The other day, my old high school friend Tobias sent me a copy of this article in the German computer magazine "Bit Markt", published in 1989.
It reviews my very first commercial software product: “Print Label”. A DOS-based program that made printing labels easier.
That were the good ol' times of MS-DOS, PCs with 256kB of RAM and 4.77 MHz CPUs, 5.25” 360kB floppy disks and - cutting edge technology! - hard disks with 10 or 20 MB capacity. And printers were unable to process single sheets of paper, but instead only could print on continuous fan-fold paper. Most people knew absolutely nothing about computers at that time. I was 13 years old and in high school. Computers had been one of my hobbies for a couple of years after my older brother had introduced them to me, and from the beginning I found writing small programs much more fascinating than playing computer games.
Print Label was inspired by my high school friend who had a computer, and a printer, too. He got a pack of labels from his dad and wanted to print addresses on them, only to find out there was no easy way to do so. The idea was born, I started almost immediately programming, and a few days later the first functional beta was ready.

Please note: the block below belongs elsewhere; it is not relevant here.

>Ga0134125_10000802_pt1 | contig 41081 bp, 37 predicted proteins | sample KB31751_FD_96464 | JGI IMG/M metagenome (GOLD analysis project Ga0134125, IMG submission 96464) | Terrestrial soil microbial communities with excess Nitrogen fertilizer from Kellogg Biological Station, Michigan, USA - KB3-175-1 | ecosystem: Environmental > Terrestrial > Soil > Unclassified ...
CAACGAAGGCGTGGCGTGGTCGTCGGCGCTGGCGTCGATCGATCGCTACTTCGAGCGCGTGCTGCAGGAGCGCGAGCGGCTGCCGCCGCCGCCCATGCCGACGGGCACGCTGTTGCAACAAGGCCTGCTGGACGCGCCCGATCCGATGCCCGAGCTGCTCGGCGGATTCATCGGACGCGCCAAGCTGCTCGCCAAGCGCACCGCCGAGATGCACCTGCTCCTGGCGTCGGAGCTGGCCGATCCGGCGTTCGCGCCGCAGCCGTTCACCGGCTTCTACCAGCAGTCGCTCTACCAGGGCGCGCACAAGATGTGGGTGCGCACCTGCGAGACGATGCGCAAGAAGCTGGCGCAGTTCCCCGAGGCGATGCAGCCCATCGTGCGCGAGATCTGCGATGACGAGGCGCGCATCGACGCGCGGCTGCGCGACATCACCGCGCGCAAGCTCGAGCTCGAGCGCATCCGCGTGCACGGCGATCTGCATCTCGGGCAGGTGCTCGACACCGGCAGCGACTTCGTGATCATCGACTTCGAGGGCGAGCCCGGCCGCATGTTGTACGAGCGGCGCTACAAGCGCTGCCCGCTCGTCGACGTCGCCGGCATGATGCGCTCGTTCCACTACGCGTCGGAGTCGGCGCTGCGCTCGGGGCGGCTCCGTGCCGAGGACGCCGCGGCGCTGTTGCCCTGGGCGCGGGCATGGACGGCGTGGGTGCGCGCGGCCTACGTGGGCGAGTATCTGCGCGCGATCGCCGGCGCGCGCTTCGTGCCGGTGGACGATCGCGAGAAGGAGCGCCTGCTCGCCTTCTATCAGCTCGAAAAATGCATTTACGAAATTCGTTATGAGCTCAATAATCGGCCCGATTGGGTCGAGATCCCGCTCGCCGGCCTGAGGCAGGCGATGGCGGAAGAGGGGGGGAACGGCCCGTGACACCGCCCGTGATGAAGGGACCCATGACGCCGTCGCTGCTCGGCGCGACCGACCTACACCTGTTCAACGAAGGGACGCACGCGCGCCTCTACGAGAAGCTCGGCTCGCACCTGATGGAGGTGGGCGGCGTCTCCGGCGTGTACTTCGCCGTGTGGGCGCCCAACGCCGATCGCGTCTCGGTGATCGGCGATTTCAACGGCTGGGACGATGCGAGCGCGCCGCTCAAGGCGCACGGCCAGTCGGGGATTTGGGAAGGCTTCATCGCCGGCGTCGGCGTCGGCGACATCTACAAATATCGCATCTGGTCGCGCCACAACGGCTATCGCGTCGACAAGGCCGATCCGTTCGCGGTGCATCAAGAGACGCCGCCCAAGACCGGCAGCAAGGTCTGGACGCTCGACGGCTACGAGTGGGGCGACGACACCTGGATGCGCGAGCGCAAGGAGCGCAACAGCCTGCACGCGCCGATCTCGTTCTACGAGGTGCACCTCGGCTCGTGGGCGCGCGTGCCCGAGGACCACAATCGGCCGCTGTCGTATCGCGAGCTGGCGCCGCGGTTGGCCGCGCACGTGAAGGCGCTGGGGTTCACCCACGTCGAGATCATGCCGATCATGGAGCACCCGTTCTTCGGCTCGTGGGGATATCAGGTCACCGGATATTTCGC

After some more time and a couple of additional releases, I started selling the software through small advertisements in computer magazines. A limited trial version was available for 5 German marks (around 2.5 euros), and the full version for 20 DM (around 10 euros). And people were indeed buying it, and many users seemed to be happy. I think I sold 20 or 30 full versions or so, and even more limited versions ... not a bad income for a 13-year-old at that time!
As the article reminded me, Print Label even included a small database called "Label Base". It was limited to 75 entries. I think it might be due to the fact that I knew nothing about linked lists at that time and held the whole database in an array :-)
Print Label supported Star LC 10 and NEC P6 printers - that’s because Tobias had a Star LC 10 and I had a NEC P6 :-) But it was extensible, and users could define their own printer drivers! Yes, at that time most PC users had technical know-how, not just user knowledge. Do you remember printer escape sequences? They were used for controlling the printer, for example to activate different fonts or styles like bold and italic. The printer manual consisted of pages full of such escape codes, and they were proprietary for each manufacturer and model...